Archive for the 'CSS' Category

IE9 background shifting bug

Thursday, March 17th, 2011

On Tuesday, I mentioned that the brand-new IE9 browser is out; yesterday and today, I am already fighting with the first IE9-bug I encountered… :-(

The story in short: I installed IE9 mainly because I was curious to see how good is the support for some of the new CSS3 properties — rounded corners, box-shadows, text-shadow, gradients, transitions, and so on.

So, as soon as IE9 was officially released, I installed it, then restarted my Win7 machine, and lo and behold! in one of the first designs I tested in it, I found a new bug (new in the sense: a bug that I never encountered in IE8 or IE7): a strange one-pixel shift in the background image of a page, when (un)certain conditions are met!

Here’s a test page:

http://www.optimiced.com/lab/2011/ie9-background-bug/

Test conditions:

Internet Explorer 9 (you need Windows Vista or Windows 7; Windows XP is not supported).
— The browser window must be maximized.
— I tested with the following screen resolutions: 1680×1050, 1440×900. (Not sure if bug will happen if your screen is larger or smaller.)
— Open the test page, wait for it to load.
— With the mouse, scroll down to the bottom of the page, then up to the beginning. You have a 50%/50% chance to see a one-pixel shift in some part of the background of the page, in the upper part! (At least, I see such 1px shift…)
— If you refresh the page, bug is gone. If you scroll again down-up once or twice, bug is back again!
— (Update 1) If the Menu Bar is not open in IE9, the bug is not triggered. If the Menu Bar is open, it is triggered! (Just in case: screenshot of the toolbars that are open when the bug can be reproduced: Menu bar, Status bar.)
— (Update 2) If you have AERO disabled, the bug won’t show up (for example, if you use Windows Classic or Windows 7 Basic theme). If AERO is enabled (Windows 7 theme, with AERO = “ON”), the bug is there! (Big thanks to Adam Kiss, who made some tests.)
— (Update 3) “Show tabs on a separate row” should not be enabled (and it’s not, by default). If you select “shows tabs on a separate row”, bug will disappear too (?).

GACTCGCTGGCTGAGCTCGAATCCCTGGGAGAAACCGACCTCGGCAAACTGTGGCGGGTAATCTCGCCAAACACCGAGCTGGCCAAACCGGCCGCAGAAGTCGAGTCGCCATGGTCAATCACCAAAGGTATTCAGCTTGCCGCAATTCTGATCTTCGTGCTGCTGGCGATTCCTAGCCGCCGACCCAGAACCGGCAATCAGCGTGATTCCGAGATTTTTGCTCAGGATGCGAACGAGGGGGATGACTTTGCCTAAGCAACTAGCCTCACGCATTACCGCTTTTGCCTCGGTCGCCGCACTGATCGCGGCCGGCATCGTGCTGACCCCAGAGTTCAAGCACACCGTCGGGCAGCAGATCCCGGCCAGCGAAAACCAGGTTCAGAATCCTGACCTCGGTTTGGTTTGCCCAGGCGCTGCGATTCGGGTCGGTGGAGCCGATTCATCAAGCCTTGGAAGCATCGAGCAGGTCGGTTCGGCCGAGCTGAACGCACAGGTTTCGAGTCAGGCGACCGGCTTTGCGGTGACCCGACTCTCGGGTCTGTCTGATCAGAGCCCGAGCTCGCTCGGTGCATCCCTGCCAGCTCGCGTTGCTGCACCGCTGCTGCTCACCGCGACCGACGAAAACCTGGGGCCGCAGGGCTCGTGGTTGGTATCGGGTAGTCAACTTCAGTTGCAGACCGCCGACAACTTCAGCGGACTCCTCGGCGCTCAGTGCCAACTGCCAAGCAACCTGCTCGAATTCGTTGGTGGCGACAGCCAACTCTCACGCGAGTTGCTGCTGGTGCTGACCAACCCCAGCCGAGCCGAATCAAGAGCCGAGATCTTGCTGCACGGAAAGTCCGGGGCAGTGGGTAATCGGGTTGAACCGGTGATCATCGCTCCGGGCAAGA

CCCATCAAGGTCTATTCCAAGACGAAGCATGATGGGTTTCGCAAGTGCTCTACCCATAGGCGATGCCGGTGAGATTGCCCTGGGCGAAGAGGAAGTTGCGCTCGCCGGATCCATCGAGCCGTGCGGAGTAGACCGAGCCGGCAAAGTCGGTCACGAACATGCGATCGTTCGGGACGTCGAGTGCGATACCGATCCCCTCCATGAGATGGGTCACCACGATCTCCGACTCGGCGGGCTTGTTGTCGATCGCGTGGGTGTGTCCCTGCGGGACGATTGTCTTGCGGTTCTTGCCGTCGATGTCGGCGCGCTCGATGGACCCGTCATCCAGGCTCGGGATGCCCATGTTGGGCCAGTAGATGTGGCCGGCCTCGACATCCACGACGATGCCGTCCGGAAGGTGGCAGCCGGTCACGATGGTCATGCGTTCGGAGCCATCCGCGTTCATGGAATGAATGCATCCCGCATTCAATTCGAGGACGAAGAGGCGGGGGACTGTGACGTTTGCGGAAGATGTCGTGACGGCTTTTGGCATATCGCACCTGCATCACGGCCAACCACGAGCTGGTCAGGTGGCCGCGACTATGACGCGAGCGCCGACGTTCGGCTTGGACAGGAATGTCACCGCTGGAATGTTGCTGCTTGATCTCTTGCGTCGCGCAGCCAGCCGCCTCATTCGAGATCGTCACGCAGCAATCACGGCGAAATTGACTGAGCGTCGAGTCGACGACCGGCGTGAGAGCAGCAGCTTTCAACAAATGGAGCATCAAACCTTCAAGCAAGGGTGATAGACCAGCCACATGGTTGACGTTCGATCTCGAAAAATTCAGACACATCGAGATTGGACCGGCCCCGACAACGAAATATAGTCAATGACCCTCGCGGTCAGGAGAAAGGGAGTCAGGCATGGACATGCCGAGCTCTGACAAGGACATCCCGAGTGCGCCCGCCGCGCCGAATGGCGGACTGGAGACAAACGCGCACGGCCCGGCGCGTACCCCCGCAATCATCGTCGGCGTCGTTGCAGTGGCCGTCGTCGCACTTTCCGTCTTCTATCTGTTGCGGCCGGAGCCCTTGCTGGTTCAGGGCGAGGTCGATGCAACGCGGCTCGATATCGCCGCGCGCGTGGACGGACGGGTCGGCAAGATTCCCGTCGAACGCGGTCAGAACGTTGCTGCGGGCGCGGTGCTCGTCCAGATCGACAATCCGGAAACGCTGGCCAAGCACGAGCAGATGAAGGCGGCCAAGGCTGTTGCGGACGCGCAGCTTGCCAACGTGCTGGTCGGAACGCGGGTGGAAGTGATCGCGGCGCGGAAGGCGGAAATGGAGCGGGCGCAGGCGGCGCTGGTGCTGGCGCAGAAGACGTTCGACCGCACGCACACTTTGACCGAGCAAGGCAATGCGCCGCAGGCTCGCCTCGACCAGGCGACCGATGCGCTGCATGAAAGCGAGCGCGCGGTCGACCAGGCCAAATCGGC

— If you put more Lorem Ipsum text in the main column, bug is gone.
— If you reduce (or increase?) the height of the main column (#content) in which the Lorem Ipsum text is located, the bug no longer appears. Currently, the div#content has a min-height of 500px.
— If you minimize the window of IE9 and then back again to maximized state, the bug disappears (page is re-rendered after a minimize > restore-back-to-maximized operation).
— The 1px shift occurs only in the upper part of the background image, and quite randomly.

Now, the background image is applied to the body element:


body {
background: #8F8F8F url(../img/body-test.png) 0 0 repeat-x;
}

…and there is nothing special in the code.

The left part of this background-image is the original image, the right part is for testing purposes — the horizontal lines help see if there are any shifts in the background image position. Otherwise, that was the original.

After many tries I discovered that the format of the background image does not matter (PNG, JPG, GIF…) as well as its size.

You can scroll with a mouse or the up-down arrows on the keyboard.

Of course, it’s possible that something in my setup (Win7/IE9) is wrong and so any kind of third-party confirmation for the existence (or non-existense) of this bug would be appreciated! (Btw, I never saw such a bug in IE7/8, Firefox, Opera, Safari, Chrome. Only in IE9.)

Here’s how the test page is supposed to look:

And here how it looks after a couple of scrollings down/up:

Also please note that after scrolling down/up, and then mouse-overing the elements in the navigation, another visual strangeness happens:

So, in “ideal conditions”, the page should look like this, but after some scrolling, here’s how it looks like (or even like this).

* * *

Otherwise, testing IE9 is fun — for now I see that CSS3 transitions and text-shadows are not supported. Border-radius and box-shadow are supported, though, which is nice. I’ll be testing more.

Any help is appreciated! Did I discover a bug? If yes, what triggers it?…

HTML5 logo in HTML5/CSS3

Thursday, January 27th, 2011

W3C have a new logo:

HTML5 logo

Eric Meyer wasn’t late to create an HTML5/CSS3 version:

http://meyerweb.com/eric/html-xhtml/html5logo/
(logo will be displayed very well inside Opera, Firefox, Safari, Chrome…)

Also interesting to take a look at this HTML5 logo generator, made by Daniel, with the <canvas> html element:

http://people.opera.com/danield/html5/html5logo/
(for best design/functionality experience, open in Opera 11.)

:-)

Target only IE8, IE7 and IE6 in the CSS code

Friday, November 5th, 2010

It’s not a very good idea to “hack” the CSS code in such a way so that certain rules will be seen by specific browsers only — usually, one or more than one version of Internet Explorer (IE Conditional Comments are a much better option, in most of the cases).

But sometimes this is the easiest (or the only) way to deal with the situation — let’s suppose, for example, that you don’t have access to the HTML but to the CSS files only. In this case, the following 4 lines of code might be useful:


body {
color: red; /* all browsers will see this */
color : green\9; /* IE8 and below */
*color : yellow; /* IE7 and below */
_color : orange; /* IE6 */
}

As you can see, it’s easy to write rules that will be “seen” only by IE8, IE7 or IE6, or a combination of these three IE versions. And let’s hope IE9 will need no hacks! ;)

(via #)


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